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How unions took the fall for NJ's pension scandals

New Jersey's bombastic governor Chris Christie doesn't like to point fingers at the real perps behind the state's pension fund problems. He prefers to blame government workers instead of bankers and governors. Christie is taking a page from New York Post publisher Rupert Murdoch, who wrongly accused New York City's sanitation workers for slow snow removal over Christmas instead of the city's vacationing (in Bermuda) billionaire mayor.

Here's Christie talking to the Wall Street Journal recently about reforming pensions:

The ultimate reform is to move to a 401(k)-style [public pension] plan that provides transparency to taxpayers while allowing government employees -- not politicians or union bosses -- to control their retirement savings with individual accounts. How to enact such reform in New Jersey? You get a Republican legislature, that's how you do it. I'm dealing in a context where the Democratic Party in my state has been ruled by the public-sector unions.

Christie tipped his hand here, revealing that his fight over pensions is really a fight to eliminate his political enemies -- government unions. And it's nonsense because the government unions weren't the ones with their hands in the state's pension kitty for the last 15 years.

New Jersey's pension problems result from theft, fraud and mismanagement by banks and government officials.  The incomparable Bob Herbert says it all began with former Gov. Christie Todd Whitman's "buy-now, pay-later" economic policy. Fifteen years ago, Herbert predicted that New Jersey would pay the price for Whitman's pension shenanigans.

The pension obligations at some point will come due and future generations will have to meet them. Not only will the money have to be made up, but future taxpayers will be deprived of the income that the money -- if properly invested now -- would be expected to generate.

New Jersey is now at that point. Here's how it got there: Whitman diverted billions of dollars that should have gone into the pension funds to the state budget. Christie did that again last year, by the way. He called the $3.1 billion diversion a "reform."


There was also mismanagement and fraud. Fortune reported on a brilliant move by Whitman that was supposed to save taxpayers $45 billion. It cost them instead. Under Whitman, New Jersey in 1997 sold $2.75 billion of bonds that it paid 7.6 percent interest on. It invested that $2.75 billion in a fund that earned less than 6 percent annually. Banks, not government unions, received income from those transactions. Those transactions wouldn't have happened in the first place if the books hadn't been cooked. (Note: it wasn't the unions that cooked the books.)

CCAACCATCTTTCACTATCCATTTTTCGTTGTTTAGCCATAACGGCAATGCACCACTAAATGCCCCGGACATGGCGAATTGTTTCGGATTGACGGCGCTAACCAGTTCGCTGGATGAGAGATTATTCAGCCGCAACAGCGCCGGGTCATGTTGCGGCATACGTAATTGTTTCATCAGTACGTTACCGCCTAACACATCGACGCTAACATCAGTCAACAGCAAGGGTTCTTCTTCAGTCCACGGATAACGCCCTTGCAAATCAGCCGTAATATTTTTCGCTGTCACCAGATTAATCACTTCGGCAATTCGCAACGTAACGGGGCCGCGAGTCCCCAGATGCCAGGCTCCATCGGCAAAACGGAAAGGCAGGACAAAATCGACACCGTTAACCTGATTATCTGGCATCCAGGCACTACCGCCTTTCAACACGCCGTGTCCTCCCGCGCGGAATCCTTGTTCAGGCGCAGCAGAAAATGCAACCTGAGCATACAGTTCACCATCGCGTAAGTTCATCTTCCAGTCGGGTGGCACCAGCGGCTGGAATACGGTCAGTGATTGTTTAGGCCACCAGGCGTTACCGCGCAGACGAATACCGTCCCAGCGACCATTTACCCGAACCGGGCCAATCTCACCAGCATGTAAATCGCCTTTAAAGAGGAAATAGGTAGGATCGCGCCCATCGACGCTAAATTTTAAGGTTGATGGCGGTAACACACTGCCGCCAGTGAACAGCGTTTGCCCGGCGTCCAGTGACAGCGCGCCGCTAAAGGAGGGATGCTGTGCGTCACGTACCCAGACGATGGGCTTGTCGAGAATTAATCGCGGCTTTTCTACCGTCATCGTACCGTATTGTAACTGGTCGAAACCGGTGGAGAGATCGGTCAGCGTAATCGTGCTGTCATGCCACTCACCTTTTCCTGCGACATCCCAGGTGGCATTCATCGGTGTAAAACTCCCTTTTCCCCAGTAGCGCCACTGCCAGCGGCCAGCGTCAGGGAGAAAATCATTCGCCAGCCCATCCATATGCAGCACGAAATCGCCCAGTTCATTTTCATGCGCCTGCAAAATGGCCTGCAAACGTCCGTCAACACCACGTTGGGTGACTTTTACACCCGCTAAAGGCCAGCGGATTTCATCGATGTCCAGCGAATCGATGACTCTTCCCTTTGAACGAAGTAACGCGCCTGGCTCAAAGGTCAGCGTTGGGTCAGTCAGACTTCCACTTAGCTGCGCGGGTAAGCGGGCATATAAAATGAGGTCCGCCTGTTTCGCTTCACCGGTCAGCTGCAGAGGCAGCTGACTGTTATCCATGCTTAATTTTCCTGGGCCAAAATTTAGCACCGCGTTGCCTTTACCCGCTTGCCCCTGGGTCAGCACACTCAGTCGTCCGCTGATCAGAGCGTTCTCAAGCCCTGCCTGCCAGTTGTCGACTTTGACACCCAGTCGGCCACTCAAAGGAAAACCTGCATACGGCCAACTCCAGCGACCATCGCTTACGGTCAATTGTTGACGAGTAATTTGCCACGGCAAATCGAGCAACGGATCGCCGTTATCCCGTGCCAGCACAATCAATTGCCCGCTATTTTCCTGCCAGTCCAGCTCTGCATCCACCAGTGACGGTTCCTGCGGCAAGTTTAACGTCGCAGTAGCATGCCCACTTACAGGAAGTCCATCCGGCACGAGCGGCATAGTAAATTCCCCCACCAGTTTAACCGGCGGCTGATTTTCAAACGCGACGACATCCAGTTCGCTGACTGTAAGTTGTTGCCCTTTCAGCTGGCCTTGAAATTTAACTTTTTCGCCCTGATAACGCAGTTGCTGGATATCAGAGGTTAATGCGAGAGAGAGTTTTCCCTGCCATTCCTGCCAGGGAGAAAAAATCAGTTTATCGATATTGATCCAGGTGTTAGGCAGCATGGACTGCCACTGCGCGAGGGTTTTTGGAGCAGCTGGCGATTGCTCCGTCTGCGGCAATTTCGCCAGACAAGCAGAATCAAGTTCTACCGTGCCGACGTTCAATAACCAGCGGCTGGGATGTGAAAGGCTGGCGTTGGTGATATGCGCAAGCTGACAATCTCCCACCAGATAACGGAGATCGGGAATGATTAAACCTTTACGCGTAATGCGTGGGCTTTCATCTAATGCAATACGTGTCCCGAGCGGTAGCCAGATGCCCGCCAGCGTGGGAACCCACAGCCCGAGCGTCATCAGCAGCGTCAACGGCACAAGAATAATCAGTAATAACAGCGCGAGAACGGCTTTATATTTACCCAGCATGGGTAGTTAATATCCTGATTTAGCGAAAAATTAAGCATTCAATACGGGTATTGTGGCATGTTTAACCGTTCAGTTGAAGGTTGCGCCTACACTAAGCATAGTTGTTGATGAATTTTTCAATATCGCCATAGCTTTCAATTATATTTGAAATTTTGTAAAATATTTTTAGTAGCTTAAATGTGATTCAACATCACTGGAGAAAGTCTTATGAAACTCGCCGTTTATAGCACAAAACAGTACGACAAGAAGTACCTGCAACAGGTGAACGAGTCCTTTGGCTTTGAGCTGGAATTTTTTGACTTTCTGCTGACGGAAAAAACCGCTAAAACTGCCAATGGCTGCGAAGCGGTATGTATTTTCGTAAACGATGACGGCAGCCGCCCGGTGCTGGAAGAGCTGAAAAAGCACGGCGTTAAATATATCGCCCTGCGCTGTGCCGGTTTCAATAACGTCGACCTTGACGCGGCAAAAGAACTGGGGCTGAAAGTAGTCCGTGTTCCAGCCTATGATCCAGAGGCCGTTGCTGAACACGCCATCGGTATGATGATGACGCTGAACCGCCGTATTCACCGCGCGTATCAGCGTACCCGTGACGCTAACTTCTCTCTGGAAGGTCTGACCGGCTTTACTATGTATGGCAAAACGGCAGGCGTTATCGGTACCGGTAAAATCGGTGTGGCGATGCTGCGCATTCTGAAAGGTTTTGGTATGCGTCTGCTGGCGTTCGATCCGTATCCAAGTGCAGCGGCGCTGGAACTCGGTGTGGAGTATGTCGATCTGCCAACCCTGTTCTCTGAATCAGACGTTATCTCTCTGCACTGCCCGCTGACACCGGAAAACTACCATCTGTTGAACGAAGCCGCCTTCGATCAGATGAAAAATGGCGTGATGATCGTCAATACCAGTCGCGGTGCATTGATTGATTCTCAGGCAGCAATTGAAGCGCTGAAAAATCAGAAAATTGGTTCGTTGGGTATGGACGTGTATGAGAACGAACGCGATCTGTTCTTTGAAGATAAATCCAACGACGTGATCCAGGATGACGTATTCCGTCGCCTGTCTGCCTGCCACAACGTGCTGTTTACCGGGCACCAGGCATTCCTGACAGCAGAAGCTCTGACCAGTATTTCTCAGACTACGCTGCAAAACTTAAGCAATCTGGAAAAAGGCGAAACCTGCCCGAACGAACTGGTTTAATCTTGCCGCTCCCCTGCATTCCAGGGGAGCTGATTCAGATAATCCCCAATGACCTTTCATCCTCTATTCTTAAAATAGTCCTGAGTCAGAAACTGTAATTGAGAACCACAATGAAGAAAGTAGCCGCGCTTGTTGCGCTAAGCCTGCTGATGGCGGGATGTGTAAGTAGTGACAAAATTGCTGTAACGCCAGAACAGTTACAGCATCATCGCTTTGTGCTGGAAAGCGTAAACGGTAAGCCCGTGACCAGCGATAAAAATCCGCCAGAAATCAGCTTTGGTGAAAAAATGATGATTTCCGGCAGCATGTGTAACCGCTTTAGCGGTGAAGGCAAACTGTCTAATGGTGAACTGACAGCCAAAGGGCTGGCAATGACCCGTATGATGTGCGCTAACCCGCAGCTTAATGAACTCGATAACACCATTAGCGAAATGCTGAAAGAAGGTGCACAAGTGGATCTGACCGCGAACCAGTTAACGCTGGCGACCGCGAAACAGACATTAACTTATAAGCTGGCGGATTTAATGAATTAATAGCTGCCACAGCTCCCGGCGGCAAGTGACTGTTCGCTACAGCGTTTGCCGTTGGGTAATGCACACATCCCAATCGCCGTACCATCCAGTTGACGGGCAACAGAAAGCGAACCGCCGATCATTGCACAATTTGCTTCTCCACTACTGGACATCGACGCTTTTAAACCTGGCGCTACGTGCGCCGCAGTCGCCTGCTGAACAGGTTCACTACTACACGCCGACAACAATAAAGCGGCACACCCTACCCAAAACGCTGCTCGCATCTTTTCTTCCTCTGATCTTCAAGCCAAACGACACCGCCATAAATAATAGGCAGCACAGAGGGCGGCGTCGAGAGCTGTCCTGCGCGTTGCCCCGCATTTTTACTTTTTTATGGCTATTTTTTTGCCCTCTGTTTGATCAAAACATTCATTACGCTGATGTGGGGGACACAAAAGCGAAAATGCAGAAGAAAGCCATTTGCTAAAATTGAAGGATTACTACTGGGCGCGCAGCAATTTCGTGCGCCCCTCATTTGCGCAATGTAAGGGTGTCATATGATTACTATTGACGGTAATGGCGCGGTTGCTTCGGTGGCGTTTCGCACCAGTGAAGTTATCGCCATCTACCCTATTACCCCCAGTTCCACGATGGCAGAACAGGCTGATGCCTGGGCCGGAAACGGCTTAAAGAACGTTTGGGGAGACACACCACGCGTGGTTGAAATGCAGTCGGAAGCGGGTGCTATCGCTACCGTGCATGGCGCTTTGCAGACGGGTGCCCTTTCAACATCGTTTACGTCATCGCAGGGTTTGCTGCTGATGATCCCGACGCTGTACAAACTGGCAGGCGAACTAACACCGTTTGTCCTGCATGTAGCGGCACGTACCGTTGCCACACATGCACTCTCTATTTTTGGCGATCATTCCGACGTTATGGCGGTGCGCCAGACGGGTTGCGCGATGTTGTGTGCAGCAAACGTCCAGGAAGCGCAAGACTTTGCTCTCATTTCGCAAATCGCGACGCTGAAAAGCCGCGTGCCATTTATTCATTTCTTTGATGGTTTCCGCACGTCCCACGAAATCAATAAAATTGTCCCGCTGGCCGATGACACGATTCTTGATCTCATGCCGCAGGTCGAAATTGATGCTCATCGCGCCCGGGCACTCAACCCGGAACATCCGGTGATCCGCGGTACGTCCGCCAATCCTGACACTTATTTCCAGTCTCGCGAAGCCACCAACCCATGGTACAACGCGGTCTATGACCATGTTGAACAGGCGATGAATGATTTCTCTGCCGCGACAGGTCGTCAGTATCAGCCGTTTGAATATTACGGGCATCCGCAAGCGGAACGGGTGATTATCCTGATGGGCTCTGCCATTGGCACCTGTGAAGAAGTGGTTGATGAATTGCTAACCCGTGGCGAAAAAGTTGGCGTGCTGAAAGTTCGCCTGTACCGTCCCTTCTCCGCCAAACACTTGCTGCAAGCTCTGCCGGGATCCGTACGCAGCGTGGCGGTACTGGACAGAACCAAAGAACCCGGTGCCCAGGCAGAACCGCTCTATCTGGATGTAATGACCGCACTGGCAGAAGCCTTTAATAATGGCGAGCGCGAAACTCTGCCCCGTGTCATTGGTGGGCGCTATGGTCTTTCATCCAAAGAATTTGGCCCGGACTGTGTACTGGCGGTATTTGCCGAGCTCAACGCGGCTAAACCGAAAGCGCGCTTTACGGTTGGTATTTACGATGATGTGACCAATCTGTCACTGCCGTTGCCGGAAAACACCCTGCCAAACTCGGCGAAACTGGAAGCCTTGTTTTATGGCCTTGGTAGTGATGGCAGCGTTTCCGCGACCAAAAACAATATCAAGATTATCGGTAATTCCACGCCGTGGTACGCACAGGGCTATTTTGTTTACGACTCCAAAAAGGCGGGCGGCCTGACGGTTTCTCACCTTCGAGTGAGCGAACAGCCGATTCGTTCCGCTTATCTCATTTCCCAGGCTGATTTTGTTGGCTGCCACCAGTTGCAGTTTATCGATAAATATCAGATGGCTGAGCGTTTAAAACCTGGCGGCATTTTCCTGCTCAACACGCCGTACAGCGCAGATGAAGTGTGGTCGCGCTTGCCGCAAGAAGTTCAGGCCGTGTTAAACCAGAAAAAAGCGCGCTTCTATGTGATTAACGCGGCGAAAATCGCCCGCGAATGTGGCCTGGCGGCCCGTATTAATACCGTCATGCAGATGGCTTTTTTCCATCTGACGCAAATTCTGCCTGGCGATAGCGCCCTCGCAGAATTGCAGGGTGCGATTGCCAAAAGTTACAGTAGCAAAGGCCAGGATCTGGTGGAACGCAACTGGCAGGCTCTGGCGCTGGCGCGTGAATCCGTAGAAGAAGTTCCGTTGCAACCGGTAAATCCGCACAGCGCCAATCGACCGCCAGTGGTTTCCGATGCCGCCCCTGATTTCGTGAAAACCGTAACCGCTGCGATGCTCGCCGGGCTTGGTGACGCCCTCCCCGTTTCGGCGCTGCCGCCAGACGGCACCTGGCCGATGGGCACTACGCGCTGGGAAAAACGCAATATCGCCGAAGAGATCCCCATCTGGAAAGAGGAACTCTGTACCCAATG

firedoglake reported on yet another scandal that cost union retirees $115 million. A New Jersey pension fund overseer named Orin Kramer in 2006

...successfully pushed to shift a huge chunk of the state’s $72 billion pension fund to private money managers rather than state employees. Kramer was the "prime architect of the diversification strategy"  that saw union retirees pick up the tab for $115 million in Lehman Brothers losses on money invested shortly before the firm’s collapse.  (Lehman Brothers, you will recall, is the firm that Ohio's new union-busting governor John Kasich worked for.)

Last year, the SEC accused New Jersey of lying about its pension fund assets. The New York Times reported that the state had diverted billions of dollars from its pension fund for teachers, using "unorthodox transactions authorized by the Legislature and governors from both political parties."

New Jersey settled the case last year without admitting wrongdoing. There was no fine, no accountability. As the Times reported in August, the SEC issued a "cease and desist" order but didn't name

...any individual state officials, nor the bond underwriters and other professionals whose job it was to vouch for the state's financial statements. New Jersey's largest bond underwriters during the period in question include Citigroup, J. P. Morgan Securities, Morgan Stanley, Bank of America, Merrill Lynch, Goldman Sachs and Barclays Capital...

Actually, it's the unions that are wrongly being held accountable for New Jersey's mess. The Naked Capitalist has some good advice for the Garden State's unions:

...the unions need to find a way to regain the moral high ground. New Jersey, one of the richest states in the US, has mismanaged its way into this mess. That fact needs to be hammered hard, and the unions also need to put forward a realistic plan in which they make concessions provided upper income earners do their part to address the budget shortfalls...

Don't look now, but Christie will probably again veto a proposed tax on the millionaires who benefited from the looting of the state's pension funds.

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